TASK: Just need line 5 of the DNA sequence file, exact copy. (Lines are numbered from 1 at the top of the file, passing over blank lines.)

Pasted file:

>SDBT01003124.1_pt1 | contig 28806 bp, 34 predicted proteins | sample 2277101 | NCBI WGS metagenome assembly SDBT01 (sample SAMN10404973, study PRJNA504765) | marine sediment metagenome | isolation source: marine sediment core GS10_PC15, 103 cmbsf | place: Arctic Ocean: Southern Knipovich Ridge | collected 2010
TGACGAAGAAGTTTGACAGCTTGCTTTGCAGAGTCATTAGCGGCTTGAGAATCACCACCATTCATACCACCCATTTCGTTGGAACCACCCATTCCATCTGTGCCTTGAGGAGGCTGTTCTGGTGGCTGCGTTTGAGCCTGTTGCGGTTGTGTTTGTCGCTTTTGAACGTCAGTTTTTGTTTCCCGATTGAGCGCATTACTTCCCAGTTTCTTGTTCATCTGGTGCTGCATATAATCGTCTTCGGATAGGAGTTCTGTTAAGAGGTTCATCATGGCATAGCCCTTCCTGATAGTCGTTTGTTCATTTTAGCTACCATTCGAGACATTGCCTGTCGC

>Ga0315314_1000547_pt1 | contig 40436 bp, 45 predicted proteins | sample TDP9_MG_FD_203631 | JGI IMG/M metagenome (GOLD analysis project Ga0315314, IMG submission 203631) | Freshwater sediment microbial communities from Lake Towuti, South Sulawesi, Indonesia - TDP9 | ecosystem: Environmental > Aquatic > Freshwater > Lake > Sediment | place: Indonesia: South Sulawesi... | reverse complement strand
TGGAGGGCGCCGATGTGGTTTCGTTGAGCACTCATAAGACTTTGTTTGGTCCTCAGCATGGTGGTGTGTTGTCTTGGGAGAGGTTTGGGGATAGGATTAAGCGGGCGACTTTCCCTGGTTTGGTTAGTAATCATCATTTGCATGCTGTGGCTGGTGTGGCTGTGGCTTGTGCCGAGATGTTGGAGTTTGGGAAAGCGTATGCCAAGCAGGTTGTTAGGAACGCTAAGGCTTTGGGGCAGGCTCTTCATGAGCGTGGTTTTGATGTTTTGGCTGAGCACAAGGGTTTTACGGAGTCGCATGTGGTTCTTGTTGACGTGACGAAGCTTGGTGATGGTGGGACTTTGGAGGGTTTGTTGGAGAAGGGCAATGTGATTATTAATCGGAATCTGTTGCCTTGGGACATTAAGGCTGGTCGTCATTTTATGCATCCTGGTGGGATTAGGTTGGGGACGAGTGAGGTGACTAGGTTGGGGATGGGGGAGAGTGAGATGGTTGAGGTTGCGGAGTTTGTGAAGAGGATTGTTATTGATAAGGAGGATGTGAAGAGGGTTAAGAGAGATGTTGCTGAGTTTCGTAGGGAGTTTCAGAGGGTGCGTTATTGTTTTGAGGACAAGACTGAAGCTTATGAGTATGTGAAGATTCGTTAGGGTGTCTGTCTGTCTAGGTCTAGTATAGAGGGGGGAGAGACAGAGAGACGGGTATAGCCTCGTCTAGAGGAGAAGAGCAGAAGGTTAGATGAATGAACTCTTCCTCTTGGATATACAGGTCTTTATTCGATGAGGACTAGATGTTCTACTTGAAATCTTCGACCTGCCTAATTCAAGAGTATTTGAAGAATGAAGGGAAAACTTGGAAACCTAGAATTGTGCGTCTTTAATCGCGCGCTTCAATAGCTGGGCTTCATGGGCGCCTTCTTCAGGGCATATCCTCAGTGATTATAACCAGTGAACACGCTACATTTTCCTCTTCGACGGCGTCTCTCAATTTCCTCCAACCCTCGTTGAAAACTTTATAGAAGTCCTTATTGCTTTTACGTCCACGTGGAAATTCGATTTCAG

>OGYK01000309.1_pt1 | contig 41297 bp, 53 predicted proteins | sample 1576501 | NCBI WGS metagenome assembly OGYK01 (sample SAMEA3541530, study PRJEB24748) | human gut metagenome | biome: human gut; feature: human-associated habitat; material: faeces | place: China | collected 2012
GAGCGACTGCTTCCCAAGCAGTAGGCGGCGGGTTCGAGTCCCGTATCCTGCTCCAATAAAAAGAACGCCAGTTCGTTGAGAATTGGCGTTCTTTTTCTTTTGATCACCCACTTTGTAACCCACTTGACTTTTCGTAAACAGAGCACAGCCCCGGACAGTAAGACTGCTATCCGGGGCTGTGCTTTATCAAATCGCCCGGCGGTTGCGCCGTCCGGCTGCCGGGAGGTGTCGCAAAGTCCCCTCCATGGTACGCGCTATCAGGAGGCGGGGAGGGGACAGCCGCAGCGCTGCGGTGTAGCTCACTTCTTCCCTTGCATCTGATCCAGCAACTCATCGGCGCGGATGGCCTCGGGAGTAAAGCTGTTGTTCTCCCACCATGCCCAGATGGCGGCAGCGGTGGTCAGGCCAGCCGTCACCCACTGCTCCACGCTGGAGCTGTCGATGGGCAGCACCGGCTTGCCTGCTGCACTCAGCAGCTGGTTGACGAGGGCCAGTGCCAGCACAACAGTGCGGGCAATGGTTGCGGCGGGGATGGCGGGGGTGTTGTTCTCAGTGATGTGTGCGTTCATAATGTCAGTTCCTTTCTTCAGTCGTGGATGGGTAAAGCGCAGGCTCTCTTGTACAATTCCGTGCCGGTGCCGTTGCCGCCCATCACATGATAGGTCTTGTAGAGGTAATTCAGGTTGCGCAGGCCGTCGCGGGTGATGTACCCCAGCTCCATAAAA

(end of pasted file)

>OGYK01000309.1_pt1 | contig 41297 bp, 53 predicted proteins | sample 1576501 | NCBI WGS metagenome assembly OGYK01 (sample SAMEA3541530, study PRJEB24748) | human gut metagenome | biome: human gut; feature: human-associated habitat; material: faeces | place: China | collected 2012